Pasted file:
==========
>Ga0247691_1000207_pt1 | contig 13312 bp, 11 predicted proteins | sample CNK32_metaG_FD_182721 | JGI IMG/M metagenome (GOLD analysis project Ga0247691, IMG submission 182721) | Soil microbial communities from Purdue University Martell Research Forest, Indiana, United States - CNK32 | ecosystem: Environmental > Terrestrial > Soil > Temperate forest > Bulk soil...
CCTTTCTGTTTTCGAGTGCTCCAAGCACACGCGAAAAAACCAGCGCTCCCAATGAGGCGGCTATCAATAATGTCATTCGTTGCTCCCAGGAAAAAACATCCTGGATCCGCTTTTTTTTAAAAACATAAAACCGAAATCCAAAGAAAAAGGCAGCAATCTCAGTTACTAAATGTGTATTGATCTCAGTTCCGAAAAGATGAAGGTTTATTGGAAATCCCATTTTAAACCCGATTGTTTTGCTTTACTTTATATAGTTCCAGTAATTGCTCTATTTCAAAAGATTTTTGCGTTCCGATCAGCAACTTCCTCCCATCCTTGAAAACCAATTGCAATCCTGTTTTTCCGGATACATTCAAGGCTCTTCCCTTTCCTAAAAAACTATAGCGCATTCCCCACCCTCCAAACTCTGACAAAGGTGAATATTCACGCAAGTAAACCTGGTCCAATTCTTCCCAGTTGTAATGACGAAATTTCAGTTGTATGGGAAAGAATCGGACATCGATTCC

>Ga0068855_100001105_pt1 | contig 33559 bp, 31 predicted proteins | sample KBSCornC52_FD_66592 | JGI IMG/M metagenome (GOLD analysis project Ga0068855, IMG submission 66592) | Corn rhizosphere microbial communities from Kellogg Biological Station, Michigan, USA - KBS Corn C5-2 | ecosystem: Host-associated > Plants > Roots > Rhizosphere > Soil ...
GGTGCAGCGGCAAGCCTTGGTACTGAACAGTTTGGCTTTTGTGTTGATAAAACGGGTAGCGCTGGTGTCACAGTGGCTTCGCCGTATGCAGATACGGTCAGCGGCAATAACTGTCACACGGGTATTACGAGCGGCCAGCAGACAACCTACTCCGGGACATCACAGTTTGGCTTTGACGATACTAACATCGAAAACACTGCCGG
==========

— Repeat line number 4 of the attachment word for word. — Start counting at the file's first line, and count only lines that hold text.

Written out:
GGTGCAGCGGCAAGCCTTGGTACTGAACAGTTTGGCTTTTGTGTTGATAAAACGGGTAGCGCTGGTGTCACAGTGGCTTCGCCGTATGCAGATACGGTCAGCGGCAATAACTGTCACACGGGTATTACGAGCGGCCAGCAGACAACCTACTCCGGGACATCACAGTTTGGCTTTGACGATACTAACATCGAAAACACTGCCGG